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BRISTOL, Conn. — The show looks and feels pretty much the same, but the day starts pretty early for the crew of ESPN’s new daytime “SportsCenter.”
Monday was the first day of the new live “SportsCenter,” a six-hour block beginning at 9 a.m. ET that on weekdays replaces the “SportsCenter” repeats that had run there for years. It’s part of a new effort for the network to shore up its live programming during the day and jump on sport stories that break before the 6 p.m. “SportsCenter.”
That means ESPN and its franchise program starts its day even earlier. The first employees roll into the network’s sprawling suburban Connecticut campus around midnight, as the finishing touches are being put on the preparations for the night’s final “SportsCenter” beginning at 2 a.m. The late crew gives way to the morning shift that each day will provide six hours of live sports news.
It’s the first time that “SportsCenter” has ever been produced that long for that regular a period of time. But they’re not reinventing the wheel, said Mark Gross, managing editor of studio production.
“Is it going to be different? Yes. Is it going to be dramatically different? No. It’s still going to be scores and highlights,” he said.
There are some new features, including a strong link to the new SportsCenter Web site, an interview with an ESPN analyst taking viewers’ questions called “In Box,” and “Word on the Street,” talking to an ESPN Radio talk show host from around the country. Monday’s topic? How Green Bay, Wis., is weathering life after Brett Favre.
Doing a live “SportsCenter” daytime block was on the boards for years, but the network decided this spring that the time finally was right.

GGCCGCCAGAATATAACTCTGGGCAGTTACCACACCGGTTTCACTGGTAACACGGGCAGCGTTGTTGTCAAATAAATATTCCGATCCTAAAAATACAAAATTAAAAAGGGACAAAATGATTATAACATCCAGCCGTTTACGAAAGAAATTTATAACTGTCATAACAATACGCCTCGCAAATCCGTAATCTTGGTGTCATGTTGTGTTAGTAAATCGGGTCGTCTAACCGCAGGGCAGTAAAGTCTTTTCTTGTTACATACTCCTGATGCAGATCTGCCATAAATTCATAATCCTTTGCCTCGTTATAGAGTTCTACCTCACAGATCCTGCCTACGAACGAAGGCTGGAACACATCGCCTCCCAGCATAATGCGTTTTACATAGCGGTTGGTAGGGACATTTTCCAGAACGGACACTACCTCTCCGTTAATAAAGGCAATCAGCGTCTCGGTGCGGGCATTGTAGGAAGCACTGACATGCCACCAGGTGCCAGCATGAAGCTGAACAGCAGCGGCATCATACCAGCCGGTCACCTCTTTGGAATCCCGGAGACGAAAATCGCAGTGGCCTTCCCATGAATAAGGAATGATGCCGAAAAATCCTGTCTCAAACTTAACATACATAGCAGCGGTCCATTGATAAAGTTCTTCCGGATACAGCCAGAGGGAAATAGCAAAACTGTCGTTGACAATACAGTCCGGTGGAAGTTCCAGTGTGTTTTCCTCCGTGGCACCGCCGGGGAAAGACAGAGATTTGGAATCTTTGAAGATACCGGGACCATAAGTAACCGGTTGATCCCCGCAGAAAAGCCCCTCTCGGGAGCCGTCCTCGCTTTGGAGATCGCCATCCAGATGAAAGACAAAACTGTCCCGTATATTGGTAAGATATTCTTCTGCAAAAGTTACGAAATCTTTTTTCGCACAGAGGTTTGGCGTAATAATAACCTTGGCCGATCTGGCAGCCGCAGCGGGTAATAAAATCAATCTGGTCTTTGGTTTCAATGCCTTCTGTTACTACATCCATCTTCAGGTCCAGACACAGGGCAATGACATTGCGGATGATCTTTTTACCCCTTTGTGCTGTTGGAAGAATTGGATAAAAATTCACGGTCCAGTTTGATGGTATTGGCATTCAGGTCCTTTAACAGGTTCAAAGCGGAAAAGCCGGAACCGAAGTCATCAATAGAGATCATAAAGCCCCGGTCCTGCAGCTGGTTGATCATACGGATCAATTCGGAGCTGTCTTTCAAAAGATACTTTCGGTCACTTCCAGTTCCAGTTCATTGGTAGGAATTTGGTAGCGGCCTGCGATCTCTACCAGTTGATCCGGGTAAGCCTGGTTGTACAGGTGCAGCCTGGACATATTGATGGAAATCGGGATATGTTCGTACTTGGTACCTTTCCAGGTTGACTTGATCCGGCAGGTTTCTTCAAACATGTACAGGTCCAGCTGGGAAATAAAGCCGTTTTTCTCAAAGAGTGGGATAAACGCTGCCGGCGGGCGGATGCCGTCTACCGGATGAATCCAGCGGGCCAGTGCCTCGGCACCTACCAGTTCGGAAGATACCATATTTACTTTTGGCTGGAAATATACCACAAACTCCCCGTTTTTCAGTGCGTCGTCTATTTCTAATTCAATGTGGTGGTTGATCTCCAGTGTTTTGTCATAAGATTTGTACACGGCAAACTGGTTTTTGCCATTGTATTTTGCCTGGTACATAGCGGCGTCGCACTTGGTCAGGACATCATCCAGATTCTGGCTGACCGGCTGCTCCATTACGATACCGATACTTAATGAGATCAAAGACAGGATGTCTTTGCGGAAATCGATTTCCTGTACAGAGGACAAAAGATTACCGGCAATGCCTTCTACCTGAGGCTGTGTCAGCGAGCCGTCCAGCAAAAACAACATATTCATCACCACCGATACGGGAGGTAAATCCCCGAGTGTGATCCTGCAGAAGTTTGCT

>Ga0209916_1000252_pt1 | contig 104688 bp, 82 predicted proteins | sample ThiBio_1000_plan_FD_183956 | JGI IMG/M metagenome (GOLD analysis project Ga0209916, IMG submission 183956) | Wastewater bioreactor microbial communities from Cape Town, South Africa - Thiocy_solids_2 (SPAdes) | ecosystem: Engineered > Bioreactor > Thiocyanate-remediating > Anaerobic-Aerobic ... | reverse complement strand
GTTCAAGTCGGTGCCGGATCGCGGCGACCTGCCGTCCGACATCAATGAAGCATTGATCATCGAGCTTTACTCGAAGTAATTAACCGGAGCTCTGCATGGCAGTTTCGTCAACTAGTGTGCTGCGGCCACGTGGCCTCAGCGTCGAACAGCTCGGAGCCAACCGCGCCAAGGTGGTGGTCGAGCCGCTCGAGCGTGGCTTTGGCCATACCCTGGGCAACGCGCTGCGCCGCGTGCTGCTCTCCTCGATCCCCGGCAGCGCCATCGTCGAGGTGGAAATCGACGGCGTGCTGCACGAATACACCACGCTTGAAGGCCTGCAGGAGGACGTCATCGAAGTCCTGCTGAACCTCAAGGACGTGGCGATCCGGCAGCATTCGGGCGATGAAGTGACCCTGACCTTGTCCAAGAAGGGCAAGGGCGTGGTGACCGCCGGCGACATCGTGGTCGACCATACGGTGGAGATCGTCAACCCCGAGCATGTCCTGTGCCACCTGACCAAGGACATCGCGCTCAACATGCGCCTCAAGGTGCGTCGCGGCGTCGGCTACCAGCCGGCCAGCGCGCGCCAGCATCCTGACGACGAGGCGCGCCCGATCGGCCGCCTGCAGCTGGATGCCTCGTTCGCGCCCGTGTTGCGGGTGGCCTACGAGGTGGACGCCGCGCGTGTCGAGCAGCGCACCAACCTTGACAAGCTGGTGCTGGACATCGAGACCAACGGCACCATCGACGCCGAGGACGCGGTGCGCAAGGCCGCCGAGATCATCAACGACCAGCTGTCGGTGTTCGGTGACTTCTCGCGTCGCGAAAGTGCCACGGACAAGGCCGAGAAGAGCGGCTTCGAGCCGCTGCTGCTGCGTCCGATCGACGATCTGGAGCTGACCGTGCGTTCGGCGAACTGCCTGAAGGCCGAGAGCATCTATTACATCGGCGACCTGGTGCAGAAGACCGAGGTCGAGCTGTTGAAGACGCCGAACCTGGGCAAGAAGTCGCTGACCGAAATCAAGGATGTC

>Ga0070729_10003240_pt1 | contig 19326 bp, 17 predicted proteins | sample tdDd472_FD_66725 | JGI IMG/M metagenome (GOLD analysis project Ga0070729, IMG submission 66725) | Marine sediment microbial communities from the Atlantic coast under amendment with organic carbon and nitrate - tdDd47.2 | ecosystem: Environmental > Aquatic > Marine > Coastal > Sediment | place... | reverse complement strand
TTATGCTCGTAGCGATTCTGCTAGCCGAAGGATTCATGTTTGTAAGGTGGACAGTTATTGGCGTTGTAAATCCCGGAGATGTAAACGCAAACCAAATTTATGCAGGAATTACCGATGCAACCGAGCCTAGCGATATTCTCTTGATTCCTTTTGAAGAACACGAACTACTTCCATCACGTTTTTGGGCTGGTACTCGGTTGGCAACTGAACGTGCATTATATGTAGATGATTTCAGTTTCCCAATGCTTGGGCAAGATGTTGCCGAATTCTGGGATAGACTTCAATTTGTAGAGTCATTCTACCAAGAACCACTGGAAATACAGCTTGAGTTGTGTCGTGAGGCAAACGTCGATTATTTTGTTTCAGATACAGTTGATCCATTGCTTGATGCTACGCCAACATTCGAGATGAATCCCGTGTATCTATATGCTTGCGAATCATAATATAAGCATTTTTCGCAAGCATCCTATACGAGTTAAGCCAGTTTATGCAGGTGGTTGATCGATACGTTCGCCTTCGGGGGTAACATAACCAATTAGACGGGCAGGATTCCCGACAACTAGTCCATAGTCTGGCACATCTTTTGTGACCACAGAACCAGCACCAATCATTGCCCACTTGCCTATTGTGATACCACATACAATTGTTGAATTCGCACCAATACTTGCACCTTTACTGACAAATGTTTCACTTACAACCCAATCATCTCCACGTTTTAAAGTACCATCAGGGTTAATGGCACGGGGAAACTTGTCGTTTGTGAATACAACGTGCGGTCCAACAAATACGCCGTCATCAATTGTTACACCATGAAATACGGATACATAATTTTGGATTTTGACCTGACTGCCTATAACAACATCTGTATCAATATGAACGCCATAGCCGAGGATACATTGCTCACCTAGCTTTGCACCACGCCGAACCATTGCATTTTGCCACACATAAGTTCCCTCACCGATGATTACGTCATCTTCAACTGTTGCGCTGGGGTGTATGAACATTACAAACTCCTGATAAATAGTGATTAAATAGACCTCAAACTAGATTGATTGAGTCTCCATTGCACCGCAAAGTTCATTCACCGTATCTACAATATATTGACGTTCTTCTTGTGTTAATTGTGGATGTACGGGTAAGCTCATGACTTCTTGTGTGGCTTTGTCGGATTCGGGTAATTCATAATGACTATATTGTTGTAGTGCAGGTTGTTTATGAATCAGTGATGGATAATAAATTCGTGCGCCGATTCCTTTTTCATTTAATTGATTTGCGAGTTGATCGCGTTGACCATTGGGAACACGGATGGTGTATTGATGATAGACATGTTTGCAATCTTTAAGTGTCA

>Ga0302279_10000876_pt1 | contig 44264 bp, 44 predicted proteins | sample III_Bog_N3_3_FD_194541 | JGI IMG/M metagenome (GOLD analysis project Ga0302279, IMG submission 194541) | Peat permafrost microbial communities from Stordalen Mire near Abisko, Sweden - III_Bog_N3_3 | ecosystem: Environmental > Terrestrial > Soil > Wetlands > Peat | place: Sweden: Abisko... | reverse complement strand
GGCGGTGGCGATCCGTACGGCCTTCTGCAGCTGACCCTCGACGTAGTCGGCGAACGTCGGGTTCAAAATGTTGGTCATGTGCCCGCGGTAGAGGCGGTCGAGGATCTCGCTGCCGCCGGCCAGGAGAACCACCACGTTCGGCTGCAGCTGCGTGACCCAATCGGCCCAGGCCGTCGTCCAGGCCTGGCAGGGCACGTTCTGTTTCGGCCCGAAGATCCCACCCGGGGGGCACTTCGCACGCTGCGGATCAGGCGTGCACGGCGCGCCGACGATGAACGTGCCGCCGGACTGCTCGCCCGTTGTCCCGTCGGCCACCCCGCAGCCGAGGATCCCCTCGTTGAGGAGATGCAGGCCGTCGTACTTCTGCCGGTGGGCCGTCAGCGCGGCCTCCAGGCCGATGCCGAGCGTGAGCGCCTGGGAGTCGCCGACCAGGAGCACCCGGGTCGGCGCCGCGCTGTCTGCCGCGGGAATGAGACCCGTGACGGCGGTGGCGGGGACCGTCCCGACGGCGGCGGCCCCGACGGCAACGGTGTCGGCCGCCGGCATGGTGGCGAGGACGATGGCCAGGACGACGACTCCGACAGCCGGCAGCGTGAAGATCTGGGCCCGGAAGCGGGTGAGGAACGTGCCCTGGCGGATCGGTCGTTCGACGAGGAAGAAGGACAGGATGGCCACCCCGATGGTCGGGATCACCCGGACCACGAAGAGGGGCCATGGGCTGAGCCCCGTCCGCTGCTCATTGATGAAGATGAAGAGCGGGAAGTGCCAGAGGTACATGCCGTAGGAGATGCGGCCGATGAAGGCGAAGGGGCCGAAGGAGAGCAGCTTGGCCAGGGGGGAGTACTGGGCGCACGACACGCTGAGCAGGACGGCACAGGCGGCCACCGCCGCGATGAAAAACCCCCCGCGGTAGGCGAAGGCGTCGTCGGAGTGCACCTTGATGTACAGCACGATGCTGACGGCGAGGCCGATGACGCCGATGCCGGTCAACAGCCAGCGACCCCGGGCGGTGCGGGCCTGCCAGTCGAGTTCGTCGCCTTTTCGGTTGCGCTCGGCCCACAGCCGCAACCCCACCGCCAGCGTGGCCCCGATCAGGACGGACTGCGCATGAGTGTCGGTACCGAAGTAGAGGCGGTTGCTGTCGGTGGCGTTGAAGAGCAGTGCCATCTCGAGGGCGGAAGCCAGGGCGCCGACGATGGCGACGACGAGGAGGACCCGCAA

It hired veteran sports broadcaster and former “Early Show” co-host Hannah Storm, who anchors the 9 a.m.-noon telecast with Josh Elliott. The broadcast is then passed off to Chris McKendry and Robert Flores for the back three hours. Monday was chosen as the premiere because it’s at the beginning of the Summer Olympics, plus near the start of football season and in the stretch of baseball’s pennant race.
On Monday, there was no breaking news and only a handful of dropped balls. Favre led off the first newscast, with the U.S. swim team’s stunning come-from-behind victory in the men’s 4×100 freestyle relay and Team USA’s opening victory over host nation China in men’s basketball near the top.
Storm and Elliott were in almost constant motion, between two desks and two standup locations. They interviewed in short order former NFL player Cris Carter in the studio, reporter Jeremy Schaap in Beijing and baseball reporter Buster Olney, among others.
Because of the NBC-ABC trade that allowed Al Michaels go to “Sunday Night Football” and ABC to have, among other things, Oswalt the Rabbit, ESPN has been able to run six minutes of Olympics highlights per hour, up dramatically from years’ past. “SportsCenter” used that to full effect with an extend play and several camera angles of Sunday’s thrilling relay finish.
It’s a dizzying pace, and one that Storm said after the telecast was thrilling and challenging. Storm started full-time work at ESPN only at the beginning of the month and estimated that there were only about eight rehearsals before hitting the air. Some of the rehearsals by Flores and McKendry ended up going on the air because of last week’s Favre trade to the New York Jets.
“We only had one or two days where we actually did try to pull off a three-hour rehearsal,” Storm said.
Previous plans had ESPN start the live “SportsCenter” at 6 a.m. ET, but several weeks ago those earlier three hours were scrapped. Gross said the network decided that it wouldn’t start out doing 6-9 a.m. but might review it in the next six months.
“The beauty is that we have a whole crew of people in place” in case breaking news forces ESPN on the air earlier than 9 am., he said.
It’s also hoped that the live nature of the show boosts the ratings after 9, when in the past the re-air ratings dipped. Ratings range from 0.5 in households between 6-9 a.m. to 0.4 at 11 a.m., Nielsen Media Research said. The 10 a.m. re-air averages a 0.6.
“We think there is more upside to the 9 a.m. start,” Gross said.
For Storm, her first live three hours brought back memories of the excitement and responsibility when she worked at CNN. She also said she enjoyed writing the script and doing other preparation for the sports show, which she hasn’t done in six years or so.
But there was one challenge to the whole “SportsCenter” routine. There’s no time to get food, so she brought her own: nuts, fruit and the like.
“I didn’t like going three hours without eating,” she joked.
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